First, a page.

Dad, How Could You?

One Christmas Eve a long time ago, Santa came to my house and left a doll family under my tree. I was so thrilled! I had a mommy and daddy doll and a baby doll. The mama doll was a bride doll in a gorgeous dress. She was around eighteen inches tall, and the dad doll was a bit taller. The baby was smaller of course.

My sister also received a doll family, but she got the bridesmaid doll instead of a bride. I remember thinking the pink bridesmaid dress was prettier than the bride’s dress.

Santa had also gone to a seamstress who had made a wardrobe for each of the dolls. I can still remember how beautiful the clothes were. One of my favorite pieces for my bride was a blue cape with a hood edged in white fur. Oh, the dolls were spectacular!

My sister and I played with them for years before we finally outgrew them. We left them in the containers we had been given for them, and that’s where I expected mine to be when I went looking for them. I had my own house and wanted the dolls. To my surprise they were gone.

It seems that my dad had given them to a cousin who sold them at a flea market! I was devastated. One of my greatest childhood treasures was gone.  So do I have any of my toys left?

No toys, but I do still have some of my books. I owned The Black Stallion series, The My Friend Flicka trilogy, The Trixie Belden books, and various others. All of those titles are proudly displayed on my nicest bookshelf, and sometimes I’ll pull one out and just take a read down memory lane.

 

What about you? Any toys or books left at your house?

Trixie Belden

About Elaine Cantrell

Elaine Cantrell was born and raised in South Carolina. She has a Master’s Degree in Personnel Services from Clemson University and is a member of Alpha Delta Kappa, an international honorary sorority for women educators. She is also a member of Romance Writers of America. Her first novel A New Leaf was the 2003 winner of the Timeless Love Contest and was published in 2004 by Oak Tree Press. When she isn't writing you can find Elaine playing with her dog or maybe collecting more vintage Christmas ornaments
This entry was posted in Books, childhood, Christmas, Elaine Cantrell, memories, Uncategorized. Bookmark the permalink.

11 Responses to Dad, How Could You?

  1. I am so sorry about your dolls; they sound gorgeous, with all the outfits.
    When I was a teen, a relative of my nieces’ brought in a bunch of unclean, (mostly large) stuffed animals from rummage sales to our house.My mother shoved them in a cabinet under stairs and had me distract the girls. A week later I found that she had thrown out one of my oldest and dearest stuffed animals, which was small, she should have recognized.
    A couple of my absolute favorite stuffed animals were put into a hot garage when I was a young adult .Apparently ,they had not been washed and bugs got into them. My sister told me, and wanted to show me,but no, I did not want to see them. I had her give them an unceremonious burial… the dump.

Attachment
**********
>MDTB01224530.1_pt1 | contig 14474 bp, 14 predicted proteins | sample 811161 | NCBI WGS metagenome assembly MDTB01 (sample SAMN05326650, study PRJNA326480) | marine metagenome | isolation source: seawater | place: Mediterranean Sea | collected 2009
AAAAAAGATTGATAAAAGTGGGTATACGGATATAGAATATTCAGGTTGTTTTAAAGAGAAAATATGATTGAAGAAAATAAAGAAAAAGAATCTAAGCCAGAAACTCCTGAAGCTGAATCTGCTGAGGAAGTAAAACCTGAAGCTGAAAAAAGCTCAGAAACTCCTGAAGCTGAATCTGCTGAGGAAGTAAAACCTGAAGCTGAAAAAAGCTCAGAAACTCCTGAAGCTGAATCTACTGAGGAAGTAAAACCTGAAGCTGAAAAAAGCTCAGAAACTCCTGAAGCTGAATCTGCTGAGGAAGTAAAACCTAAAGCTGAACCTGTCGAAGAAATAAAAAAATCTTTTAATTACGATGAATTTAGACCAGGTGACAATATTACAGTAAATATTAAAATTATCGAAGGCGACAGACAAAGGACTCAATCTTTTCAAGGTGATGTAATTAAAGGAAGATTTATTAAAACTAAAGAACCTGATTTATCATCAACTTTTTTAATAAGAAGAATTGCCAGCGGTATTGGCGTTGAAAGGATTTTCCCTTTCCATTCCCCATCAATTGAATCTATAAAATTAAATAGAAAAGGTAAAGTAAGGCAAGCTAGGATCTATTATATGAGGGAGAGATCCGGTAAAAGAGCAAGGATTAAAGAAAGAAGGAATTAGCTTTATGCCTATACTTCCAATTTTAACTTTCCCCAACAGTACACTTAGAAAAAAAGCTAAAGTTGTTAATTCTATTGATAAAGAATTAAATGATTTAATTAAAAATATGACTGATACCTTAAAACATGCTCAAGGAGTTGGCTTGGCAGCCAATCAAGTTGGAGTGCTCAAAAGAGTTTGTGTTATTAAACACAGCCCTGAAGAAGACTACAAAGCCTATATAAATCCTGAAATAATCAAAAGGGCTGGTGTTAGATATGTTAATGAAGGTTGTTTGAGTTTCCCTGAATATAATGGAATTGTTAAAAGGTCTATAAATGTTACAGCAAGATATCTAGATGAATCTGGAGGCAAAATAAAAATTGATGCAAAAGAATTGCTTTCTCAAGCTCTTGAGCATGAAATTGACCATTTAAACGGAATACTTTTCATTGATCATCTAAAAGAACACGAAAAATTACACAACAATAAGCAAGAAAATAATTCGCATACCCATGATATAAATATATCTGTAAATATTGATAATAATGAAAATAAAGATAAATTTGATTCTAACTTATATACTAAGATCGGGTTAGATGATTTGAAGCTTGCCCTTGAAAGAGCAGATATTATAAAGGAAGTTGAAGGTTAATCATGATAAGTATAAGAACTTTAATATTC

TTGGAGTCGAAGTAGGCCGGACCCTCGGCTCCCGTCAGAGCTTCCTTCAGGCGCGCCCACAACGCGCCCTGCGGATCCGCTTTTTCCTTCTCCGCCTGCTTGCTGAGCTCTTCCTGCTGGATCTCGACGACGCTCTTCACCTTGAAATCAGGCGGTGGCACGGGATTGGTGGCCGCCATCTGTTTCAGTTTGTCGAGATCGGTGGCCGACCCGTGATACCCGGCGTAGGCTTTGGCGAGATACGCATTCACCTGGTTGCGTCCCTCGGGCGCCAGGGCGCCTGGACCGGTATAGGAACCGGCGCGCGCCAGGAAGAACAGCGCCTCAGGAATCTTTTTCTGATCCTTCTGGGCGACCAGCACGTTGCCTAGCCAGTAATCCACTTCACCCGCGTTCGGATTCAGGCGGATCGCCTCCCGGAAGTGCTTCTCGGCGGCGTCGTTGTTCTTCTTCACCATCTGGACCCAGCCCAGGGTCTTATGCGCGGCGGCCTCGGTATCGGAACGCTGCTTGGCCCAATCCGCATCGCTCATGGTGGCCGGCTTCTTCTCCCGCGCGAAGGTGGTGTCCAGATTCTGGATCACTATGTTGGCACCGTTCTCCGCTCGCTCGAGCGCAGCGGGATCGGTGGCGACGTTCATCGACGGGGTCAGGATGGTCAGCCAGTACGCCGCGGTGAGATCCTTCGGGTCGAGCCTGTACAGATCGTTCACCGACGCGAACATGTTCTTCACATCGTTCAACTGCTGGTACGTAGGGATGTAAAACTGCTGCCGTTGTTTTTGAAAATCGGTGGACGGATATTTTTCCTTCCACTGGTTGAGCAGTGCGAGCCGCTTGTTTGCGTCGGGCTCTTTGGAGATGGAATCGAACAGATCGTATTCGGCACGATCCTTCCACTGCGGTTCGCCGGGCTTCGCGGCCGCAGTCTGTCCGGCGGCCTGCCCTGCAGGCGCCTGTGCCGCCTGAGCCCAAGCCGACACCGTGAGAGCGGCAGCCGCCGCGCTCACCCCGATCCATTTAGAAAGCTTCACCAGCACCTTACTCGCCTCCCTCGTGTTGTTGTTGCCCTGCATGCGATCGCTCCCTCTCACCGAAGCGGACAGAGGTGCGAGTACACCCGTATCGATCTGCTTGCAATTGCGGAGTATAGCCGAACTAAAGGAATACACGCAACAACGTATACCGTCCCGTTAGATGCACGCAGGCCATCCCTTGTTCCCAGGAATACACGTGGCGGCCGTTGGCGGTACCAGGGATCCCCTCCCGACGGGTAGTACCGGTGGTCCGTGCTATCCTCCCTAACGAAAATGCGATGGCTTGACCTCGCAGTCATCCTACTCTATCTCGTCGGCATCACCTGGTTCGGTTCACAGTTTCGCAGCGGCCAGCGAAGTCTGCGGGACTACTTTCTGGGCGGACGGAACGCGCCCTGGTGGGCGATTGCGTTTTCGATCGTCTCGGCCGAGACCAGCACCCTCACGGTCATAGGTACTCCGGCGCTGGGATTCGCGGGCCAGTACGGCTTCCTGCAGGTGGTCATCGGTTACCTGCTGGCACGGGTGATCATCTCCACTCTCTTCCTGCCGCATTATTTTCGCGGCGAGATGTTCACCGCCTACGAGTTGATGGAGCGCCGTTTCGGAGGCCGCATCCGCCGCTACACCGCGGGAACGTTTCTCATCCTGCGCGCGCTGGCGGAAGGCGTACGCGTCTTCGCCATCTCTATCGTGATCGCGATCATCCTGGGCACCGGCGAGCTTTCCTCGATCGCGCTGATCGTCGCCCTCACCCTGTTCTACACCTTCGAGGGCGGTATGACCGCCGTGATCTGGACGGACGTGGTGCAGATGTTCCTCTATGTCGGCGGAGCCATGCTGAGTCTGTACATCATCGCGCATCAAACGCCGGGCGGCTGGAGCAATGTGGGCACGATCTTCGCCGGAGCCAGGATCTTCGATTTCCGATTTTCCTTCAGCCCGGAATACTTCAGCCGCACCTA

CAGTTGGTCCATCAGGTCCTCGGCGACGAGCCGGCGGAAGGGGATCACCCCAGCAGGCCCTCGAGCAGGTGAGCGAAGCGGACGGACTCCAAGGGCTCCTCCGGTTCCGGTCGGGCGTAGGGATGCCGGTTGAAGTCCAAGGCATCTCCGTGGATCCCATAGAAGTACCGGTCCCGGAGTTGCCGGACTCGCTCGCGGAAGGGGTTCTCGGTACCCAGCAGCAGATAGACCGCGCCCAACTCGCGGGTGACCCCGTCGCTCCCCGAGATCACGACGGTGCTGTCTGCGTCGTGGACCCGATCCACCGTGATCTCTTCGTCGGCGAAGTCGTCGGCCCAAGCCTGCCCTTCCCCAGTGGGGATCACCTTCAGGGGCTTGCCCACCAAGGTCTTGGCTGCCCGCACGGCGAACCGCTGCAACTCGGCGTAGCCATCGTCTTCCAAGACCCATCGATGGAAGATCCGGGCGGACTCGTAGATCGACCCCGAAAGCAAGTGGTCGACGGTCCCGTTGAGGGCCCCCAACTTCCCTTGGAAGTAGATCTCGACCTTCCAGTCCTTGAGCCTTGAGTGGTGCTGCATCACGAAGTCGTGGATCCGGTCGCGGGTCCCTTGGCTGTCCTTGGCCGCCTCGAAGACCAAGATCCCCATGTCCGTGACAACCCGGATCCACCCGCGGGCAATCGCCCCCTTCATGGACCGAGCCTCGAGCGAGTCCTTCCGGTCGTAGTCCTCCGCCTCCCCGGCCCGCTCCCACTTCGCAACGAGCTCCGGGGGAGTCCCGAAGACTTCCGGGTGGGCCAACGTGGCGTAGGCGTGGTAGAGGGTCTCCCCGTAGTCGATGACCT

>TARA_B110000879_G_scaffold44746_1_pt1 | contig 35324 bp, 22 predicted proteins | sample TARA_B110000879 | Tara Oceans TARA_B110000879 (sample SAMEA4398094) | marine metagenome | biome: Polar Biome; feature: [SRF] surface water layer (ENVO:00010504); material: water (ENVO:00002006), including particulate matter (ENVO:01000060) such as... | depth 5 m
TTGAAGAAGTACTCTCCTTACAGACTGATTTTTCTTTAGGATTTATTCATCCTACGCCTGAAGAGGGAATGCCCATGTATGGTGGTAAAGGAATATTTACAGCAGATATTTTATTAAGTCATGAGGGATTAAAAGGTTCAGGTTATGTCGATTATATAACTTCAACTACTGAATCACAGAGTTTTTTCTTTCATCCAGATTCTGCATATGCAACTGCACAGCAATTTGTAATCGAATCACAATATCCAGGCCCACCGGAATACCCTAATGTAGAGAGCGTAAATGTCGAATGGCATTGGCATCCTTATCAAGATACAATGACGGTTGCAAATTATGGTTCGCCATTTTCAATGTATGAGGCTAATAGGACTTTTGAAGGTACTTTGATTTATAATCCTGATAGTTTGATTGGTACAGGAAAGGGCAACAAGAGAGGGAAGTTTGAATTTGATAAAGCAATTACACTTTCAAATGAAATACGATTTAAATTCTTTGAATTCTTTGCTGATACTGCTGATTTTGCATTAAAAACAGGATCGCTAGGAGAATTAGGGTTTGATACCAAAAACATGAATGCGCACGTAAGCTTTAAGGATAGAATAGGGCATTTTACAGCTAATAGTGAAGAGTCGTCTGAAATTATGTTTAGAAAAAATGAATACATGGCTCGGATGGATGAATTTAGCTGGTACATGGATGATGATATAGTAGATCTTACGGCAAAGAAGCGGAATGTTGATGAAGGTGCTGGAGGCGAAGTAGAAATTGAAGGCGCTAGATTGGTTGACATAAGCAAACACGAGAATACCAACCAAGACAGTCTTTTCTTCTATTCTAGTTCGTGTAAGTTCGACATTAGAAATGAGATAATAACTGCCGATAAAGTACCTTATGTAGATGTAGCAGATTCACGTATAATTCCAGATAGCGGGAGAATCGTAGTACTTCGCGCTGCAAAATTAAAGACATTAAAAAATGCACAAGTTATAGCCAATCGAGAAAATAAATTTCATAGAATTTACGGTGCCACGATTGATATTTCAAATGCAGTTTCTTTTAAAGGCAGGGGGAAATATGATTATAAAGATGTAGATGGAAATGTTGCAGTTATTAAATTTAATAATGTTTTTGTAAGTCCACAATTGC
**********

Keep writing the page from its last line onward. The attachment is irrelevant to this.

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    • Elaine Cantrell says:

      They were gorgeous. The lady who made the clothes was a genius. I think my dad felt bad about getting rid of them, but I guess he didn’t know how much I loved them.

      Liked by 1 person

  2. Patricia Kiyono says:

    How disappointing to find your childhood treasures gone! My parents were the opposite – they never threw away ANYTHING, and we’ve recently had to dig through and decide what to keep and what to get rid of. I still have my Barbie dolls, which were the only dolls in our house I was allowed to play with. Our Japanese dolls were for looking at – they were definitely not toys!

    Liked by 2 people

    • Elaine Cantrell says:

      Your Japanese dolls are lovely. They probably weren’t meant to be played with. I never had a Barbie. When Barbie came out I was right on the edge of being too old to enjoy dolls so Mama never got me any.

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      • I didn’t have Barbie but when I was very young my mother got a pre-Barbie, a Coty fashion dolls, one for me and one for my sister. (Mom was mad when I cut the hair off of the doll. I bet they are real coolector’s items now.) I did have a “Tammy, who was quite a bit more realistic-looking than Barbies.

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  3. Jeff Salter says:

    I still have a few books and some comic books.
    And the same thing happened to me — while away at college, I guess. My dad cleaned out the attic… a “preserve” I had assumed was sacrosanct. Had he provided any notice whatsoever, I would have said, “Please don’t throw away my (toy) rifles.” But he did… and lots more, besides.
    Surprisingly — and I’m still not certain how or why — I managed to hang on to a lot of my childhood stuff. And you’ll learn more about that during Hound Day tomorrow.

    Liked by 1 person

    • Jeff Salter says:

      I should add here, that because I still felt the sting of that loss:
      when we were down-sizing, instead of me doing anything with my son’s toys and belongings, I notified him of our plan and schedule, and left it to HIM to decide what to keep and what to donate. It wasn’t easy keeping him on that task, but far better for those decisions to come from him than for me to repeat the generational CRIME of discarding what may have been treasures (in my son’s eyes).

      Liked by 1 person

  4. I’m sorry to hear about your dolls. That would have been very upsetting.
    I wish I had books from my childhood. I have been slowly buying new copies of books that I truly loved. For my last birthday I was given the entire Little House collection again. I remember getting it for one birthday when I was little. All of my books were at my parents house when there was a housefire.

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